He called this, "the biggest blunder of my life." A common feature of "fudge factors" in science is their arbitrariness, their retrospective nature. However, in project management it is common to build a certain error margin into the predicted "resource cost" of a project to make predictions more realistic: there are many unforeseen factors that may delay a project or make it more costly, but few factors that could result in it being delivered before time or under the calculated budget... so to some degree, "unexpected" overruns are to be expected if their precise nature can't be predicted in advance. Experienced planners may know that a certain type of project will tend to overrun by a certain percentage of its calculated resource requirements, may multiply the "ideal" calculations by a safety margin to produce a more realistic estimate, this margin may sometimes be referred to as a fudge factor. However, when planning ahead for expected unpredictabilities, these "error margins" are assigned other, more specific names: for instance in warehouse stock control, where a certain amount of stock is expected to disappear through damage, pilfering or other unexplained problems, the discrepancy is referred to as shrinkage.

In engineering, a "fudge factor" may be introduced to allow a margin of error in unknown quantities. Anthropic principle Confidence interval plug

Bryson Kelly

Bryson Kelly is a former American football defensive lineman. He played college football at Central Washington University and attended Kamiak High School in Mukilteo, Washington, he was a member of the Oakland Raiders, Wyoming Cavalry, Spokane Shock, Portland Steel, Calgary Stampeders, Washington Valor, Jacksonville Sharks, Iowa Barnstormers. Kelly attended Kamiak High School. Kelly helped the Dons to 11 wins. Kelly played for the Central Washington Wildcats from 2009 to 2010. Kelly was named Second Team All-Great Northwest Athletic Conference as a junior in 2009. Kelly was named First Team All-Great Northwest Athletic Conference as a senior in 2010. Kelly signed with the Oakland Raiders as an undrafted free agent in 2011. Kelly was waived after the preseason. Kelly was invited to rookie minicamp with the Seattle Seahawks in 2012, but did not sign with the team. Kelly did not sign with the team. Kelly signed with the Wyoming Cavalry of the Indoor Football League in 2013 and stayed with the team through 2014.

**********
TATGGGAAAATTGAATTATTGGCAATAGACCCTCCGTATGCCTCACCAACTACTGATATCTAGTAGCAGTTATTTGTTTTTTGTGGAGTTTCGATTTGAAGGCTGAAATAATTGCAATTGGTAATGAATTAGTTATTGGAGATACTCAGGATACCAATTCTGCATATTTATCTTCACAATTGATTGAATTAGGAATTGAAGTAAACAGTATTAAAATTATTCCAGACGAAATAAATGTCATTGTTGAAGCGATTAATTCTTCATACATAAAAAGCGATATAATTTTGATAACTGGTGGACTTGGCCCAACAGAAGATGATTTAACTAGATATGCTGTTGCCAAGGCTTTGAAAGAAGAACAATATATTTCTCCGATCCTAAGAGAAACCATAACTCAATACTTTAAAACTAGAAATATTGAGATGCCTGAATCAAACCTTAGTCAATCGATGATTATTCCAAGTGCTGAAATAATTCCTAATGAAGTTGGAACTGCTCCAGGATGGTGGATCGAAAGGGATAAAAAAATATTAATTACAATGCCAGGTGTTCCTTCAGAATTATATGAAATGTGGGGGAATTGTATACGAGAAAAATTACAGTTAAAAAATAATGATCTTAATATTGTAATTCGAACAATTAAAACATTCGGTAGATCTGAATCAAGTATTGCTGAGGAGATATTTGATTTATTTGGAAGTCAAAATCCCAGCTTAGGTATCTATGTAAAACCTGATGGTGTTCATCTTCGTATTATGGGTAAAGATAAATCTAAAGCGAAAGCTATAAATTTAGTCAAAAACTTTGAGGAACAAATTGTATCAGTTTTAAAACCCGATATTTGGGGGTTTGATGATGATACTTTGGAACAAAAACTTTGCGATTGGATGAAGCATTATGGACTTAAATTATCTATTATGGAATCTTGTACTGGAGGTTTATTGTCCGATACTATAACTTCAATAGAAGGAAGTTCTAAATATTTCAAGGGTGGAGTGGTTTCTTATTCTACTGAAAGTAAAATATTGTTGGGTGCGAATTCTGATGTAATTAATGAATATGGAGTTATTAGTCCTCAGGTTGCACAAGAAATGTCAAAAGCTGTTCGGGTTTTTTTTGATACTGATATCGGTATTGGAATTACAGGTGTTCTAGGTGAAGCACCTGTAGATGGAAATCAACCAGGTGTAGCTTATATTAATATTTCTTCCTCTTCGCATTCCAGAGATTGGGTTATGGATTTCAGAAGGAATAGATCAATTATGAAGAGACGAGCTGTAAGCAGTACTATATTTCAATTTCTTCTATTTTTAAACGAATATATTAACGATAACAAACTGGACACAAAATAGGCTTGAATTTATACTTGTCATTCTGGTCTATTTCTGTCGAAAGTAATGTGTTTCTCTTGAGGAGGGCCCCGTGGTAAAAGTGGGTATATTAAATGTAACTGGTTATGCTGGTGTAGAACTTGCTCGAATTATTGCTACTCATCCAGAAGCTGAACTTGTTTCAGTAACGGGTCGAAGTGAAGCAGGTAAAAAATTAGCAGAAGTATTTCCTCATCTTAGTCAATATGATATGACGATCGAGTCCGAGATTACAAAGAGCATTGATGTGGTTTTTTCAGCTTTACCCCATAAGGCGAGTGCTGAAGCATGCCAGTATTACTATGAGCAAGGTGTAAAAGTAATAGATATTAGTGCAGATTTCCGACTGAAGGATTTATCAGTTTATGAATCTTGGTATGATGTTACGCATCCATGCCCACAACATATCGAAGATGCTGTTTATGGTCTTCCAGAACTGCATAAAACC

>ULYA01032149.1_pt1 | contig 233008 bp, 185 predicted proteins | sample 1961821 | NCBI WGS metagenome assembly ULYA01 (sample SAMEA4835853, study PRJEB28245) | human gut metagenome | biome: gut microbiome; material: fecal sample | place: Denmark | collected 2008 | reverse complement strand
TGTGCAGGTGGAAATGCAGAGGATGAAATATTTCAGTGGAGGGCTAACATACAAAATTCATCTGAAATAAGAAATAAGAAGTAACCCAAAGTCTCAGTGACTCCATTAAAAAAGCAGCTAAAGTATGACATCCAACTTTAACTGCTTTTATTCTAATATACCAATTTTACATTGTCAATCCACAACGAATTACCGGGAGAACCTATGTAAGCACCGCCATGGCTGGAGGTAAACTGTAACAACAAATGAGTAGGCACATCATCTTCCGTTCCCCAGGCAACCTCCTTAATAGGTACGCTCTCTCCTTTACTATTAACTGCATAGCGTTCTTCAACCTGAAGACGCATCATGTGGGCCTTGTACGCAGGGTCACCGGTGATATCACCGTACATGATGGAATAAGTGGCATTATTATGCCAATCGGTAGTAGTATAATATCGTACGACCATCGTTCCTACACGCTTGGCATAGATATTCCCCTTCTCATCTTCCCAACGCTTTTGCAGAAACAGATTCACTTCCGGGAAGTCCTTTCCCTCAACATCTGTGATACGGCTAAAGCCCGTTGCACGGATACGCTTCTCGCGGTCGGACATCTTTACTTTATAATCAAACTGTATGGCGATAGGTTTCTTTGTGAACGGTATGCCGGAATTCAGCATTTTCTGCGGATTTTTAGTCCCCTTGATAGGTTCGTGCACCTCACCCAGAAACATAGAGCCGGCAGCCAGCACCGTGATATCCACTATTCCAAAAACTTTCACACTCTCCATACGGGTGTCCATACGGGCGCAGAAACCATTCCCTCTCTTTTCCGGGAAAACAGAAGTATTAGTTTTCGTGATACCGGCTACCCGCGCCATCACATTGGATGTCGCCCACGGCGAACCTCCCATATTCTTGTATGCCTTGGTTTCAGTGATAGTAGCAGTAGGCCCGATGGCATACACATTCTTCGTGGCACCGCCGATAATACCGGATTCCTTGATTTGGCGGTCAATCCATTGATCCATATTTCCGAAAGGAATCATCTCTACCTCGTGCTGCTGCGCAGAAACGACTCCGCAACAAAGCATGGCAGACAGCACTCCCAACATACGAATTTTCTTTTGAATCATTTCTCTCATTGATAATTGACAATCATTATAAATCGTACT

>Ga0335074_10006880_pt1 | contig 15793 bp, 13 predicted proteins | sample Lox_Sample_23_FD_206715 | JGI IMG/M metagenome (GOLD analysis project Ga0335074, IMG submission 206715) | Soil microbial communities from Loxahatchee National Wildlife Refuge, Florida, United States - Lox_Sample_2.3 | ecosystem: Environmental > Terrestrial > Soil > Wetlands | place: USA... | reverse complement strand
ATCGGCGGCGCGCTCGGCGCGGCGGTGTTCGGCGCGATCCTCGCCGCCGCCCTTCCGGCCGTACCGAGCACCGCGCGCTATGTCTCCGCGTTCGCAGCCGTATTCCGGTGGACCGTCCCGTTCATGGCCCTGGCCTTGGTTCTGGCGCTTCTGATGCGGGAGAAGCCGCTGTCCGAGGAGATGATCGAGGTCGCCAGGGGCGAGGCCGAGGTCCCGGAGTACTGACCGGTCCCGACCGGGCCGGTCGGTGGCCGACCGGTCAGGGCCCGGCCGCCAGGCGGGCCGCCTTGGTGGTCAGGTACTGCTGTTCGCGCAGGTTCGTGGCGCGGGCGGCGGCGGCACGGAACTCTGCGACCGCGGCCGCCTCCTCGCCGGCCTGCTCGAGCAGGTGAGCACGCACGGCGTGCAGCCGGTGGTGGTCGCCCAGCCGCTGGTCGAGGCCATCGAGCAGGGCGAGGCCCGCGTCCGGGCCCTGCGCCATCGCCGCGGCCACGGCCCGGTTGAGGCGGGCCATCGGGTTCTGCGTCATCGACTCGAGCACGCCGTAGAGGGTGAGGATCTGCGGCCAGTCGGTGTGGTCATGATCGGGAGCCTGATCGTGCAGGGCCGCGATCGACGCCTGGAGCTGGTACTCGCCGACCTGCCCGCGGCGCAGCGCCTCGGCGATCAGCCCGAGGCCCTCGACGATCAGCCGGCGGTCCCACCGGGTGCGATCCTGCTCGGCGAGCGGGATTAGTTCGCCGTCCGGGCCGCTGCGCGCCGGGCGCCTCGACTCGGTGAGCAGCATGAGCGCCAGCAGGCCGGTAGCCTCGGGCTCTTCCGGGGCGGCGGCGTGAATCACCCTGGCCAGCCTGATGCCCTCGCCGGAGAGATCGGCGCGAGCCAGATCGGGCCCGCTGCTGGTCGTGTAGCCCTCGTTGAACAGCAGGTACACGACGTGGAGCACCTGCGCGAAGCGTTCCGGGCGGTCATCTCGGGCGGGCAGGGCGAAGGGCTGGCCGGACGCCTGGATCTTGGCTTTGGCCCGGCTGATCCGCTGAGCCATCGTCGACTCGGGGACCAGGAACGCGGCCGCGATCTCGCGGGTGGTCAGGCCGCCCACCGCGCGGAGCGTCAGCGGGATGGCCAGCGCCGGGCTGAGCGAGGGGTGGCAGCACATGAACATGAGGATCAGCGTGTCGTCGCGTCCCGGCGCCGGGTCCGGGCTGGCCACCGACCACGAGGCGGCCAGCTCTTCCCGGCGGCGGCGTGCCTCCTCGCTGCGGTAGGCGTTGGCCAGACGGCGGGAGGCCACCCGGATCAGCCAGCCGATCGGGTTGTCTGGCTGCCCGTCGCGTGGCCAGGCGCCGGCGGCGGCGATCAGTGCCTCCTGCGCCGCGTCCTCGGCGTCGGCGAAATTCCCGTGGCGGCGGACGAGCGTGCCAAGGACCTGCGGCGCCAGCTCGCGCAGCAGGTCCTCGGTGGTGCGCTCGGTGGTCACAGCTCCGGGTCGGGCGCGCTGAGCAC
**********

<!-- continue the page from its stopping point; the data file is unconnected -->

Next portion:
On April 7, 2014, Kelly was assigned to the Spokane Shock. On September 24, 2017, Kelly had his rookie option exercised. Kelly took over as the Shock's starting fullback. Kelly was assigned to the Portland Steel on November 18, 2015. Kelly signed with the Calgary Stampeders of the Canadian Football League. On May 16, 2017, Kelly was assigned to the Washington Valor. On May 17, 2017, Kelly was placed on reassignment. On June 12, 2017, Kelly signed with the Jacksonville Sharks. Central Washington Wildcats bio

Peter Beard

Peter Hill Beard is an American artist, photographer and writer who lives and works in New York City and Kenya. His photographs of Africa, African animals and the journals that integrate his photographs have been shown and published since the 1960s. Peter Beard was born in 1938 as a New York aristocrat, heir to a railroad fortune on his mother’s side of the family and a tobacco inheritance on his father’s, he was raised in New York City and Islip, Long Island, Beard began keeping diaries as a young boy and making photographs, as an extension of the diaries, at the age of 12. A graduate of Pomfret School, he entered Yale University in 1957, with the intention of pursuing pre-med studies, only to switch his major to art history, his mentors at Yale included Richard Lindner and Vincent Scully. Inspired by earlier trips to Africa in both 1955 and 1960, Beard traveled to Kenya upon graduation. Working at Tsavo National Park, he photographed and documented the demise of 35,000 elephants and other wildlife to become the subject of his first book, “The End of the Game.”